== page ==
Annual Report Finds Harvard Kennedy School Faculty Remains Largely White, Male


Harvard Square Celebrates Oktoberfest


Harvard Corporation Members Donated Big to Democrats in 2020 Elections


City Council Candidates Propose Strategies for Supporting Low-Income Residents at Virtual Forum


FAS Dean Gay Hopes to Update Affiliates on Ethnic Studies Search by Semester’s End

Maksoud Discusses Gulf Crisis

Arab Ambassador Urges Arab Input for a Peaceful Solution

By Philip P. Pan

The Arab League ambassador to the United Nations told an audience of more than 100 people last night that the input of Arab nations in formulating a solution to the Gulf crisis is necessary to establish a lasting "new world order."

Clovis Maksoud, who is also a visiting professor at American University, said in a speech in the Science Center that Iraq's invasion of oil-rich Kuwait had created a frustrating dilemma for the Arab countries.

Maksoud said that while Arab nations could not accept the forcible annexation of Kuwait, the idea of Western military involvement was equally unacceptable.

"The invasion was a clear violation of the Arab state system, but it was done under the guise of Arab unity," Maksoud said.

In addition, the inability of the Arab states to resolve the crisis alone and a feeling that the series of U.N. Security Council resolutions were replacing an Arab solution added to the sense of frustration, Maksoud said.

"The Arab participation in a solution must be assertive and visible," he said. Otherwise, Maksoud said, an internal Arab civil war could be the result.

In the second portion of his hour-long talk, Maksoud discussed recent developments in the crisis--including President Bush's offer last week to hold direct talks with Iraq and Saddam Hussein's decision to release all hostages yesterday--that he said indicated a peaceful solution was possible and necessary.

Maksoud also cited recent testimony from several former military and cabinet officials who have been wary of supporting the use of force without giving peaceful measures an opportunity to work.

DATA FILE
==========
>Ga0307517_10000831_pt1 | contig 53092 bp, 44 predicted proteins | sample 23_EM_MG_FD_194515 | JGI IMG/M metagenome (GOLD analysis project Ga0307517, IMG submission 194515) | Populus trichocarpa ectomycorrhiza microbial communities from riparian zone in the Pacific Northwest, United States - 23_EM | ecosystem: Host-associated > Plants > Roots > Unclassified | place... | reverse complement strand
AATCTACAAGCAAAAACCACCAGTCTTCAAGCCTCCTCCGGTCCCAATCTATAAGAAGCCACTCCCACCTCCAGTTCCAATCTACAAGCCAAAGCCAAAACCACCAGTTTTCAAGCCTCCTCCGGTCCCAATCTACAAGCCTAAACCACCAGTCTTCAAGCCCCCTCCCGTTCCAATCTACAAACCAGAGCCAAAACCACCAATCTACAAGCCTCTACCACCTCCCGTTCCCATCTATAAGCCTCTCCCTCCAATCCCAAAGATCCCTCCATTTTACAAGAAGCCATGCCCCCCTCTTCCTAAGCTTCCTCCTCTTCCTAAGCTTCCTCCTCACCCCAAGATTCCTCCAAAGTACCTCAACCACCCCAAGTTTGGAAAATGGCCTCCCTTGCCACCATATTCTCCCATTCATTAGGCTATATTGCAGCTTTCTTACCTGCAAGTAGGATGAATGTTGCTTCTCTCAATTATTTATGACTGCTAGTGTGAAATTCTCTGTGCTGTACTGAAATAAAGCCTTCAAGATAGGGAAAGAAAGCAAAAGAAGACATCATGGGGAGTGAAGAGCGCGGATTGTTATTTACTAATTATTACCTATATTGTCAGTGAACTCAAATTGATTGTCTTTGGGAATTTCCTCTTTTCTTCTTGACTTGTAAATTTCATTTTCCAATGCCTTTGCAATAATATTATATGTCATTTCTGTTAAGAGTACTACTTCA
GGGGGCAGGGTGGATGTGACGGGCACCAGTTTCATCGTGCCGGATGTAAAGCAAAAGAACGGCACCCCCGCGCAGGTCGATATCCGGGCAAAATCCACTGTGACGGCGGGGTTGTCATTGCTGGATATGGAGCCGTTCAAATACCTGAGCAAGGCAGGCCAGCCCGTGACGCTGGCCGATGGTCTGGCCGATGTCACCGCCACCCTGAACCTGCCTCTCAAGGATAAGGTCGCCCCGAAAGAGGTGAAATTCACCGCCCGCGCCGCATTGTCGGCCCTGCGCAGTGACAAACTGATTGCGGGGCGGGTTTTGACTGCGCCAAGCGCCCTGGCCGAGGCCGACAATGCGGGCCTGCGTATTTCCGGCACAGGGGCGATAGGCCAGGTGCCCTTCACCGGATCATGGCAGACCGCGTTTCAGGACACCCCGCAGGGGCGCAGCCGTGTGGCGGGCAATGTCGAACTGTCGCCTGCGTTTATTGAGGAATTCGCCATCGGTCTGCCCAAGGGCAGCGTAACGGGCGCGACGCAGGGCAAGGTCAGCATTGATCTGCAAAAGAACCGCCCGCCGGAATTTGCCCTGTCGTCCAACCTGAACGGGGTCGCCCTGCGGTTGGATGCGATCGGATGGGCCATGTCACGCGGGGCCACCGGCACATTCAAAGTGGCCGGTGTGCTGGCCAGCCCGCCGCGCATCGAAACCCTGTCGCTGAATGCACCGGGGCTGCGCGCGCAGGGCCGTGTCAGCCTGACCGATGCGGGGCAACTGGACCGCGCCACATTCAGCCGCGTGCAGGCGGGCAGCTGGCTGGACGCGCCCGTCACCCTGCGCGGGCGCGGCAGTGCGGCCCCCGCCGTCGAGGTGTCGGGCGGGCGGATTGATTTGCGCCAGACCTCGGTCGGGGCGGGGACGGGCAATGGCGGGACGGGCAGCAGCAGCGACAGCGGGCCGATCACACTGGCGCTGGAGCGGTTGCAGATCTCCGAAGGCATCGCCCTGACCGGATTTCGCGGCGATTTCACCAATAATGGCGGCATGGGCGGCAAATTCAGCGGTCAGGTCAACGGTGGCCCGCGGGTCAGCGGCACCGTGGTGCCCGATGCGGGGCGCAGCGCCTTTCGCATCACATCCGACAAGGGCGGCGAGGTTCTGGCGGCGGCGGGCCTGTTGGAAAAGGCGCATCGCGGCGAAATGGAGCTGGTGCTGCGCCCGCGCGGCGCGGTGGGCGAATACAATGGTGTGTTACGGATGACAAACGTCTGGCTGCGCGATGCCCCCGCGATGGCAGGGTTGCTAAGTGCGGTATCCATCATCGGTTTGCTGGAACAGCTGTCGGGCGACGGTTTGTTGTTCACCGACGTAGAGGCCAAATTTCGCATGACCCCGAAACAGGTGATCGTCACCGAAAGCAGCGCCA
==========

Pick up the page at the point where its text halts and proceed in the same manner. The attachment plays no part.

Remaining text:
"The anticipation of the costs that a war option could have has led to a scrutiny process in the United States--not only from people in the traditional peace constituency but people whose job was war," Maksoud said. "They are not part of the liberal establishment but part and parcel of the establishment and they are having fears of an eventual drift to a military option."

Maksoud said policy makers should not fall into the "trap" of choosing between Iraq and Kuwait. "We are not to be put in a position where we have to choose between Iraq and Kuwait. There is a moral obligation to restore Kuwait's sovereignty. There is also a moral and pragmatic responsibility to consider Iraqi claims," he said.

Maksoud suggested that a U.N. peacekeeping force consisting primarily of Arab nations be created and stationed between Kuwait and Iraq while an international adjudication process take place to "decide the Iraqis' legitimate claims if any, and the legitimate and subsequent claims of Kuwait."

"There is a need to have peace but not at the expense of legitimacy and the need to have legitimacy but not at the expense of peace," Maksoud said. "I feel that a peaceful resolution of this conflict is the midwife of the Arab future democracy."

The speech was sponsored by the Society of Arab Students, the American-Arab Anti-Discrimination Committee and was funded by the Harvard Foundation.

Want to keep up with breaking news? Subscribe to our email newsletter.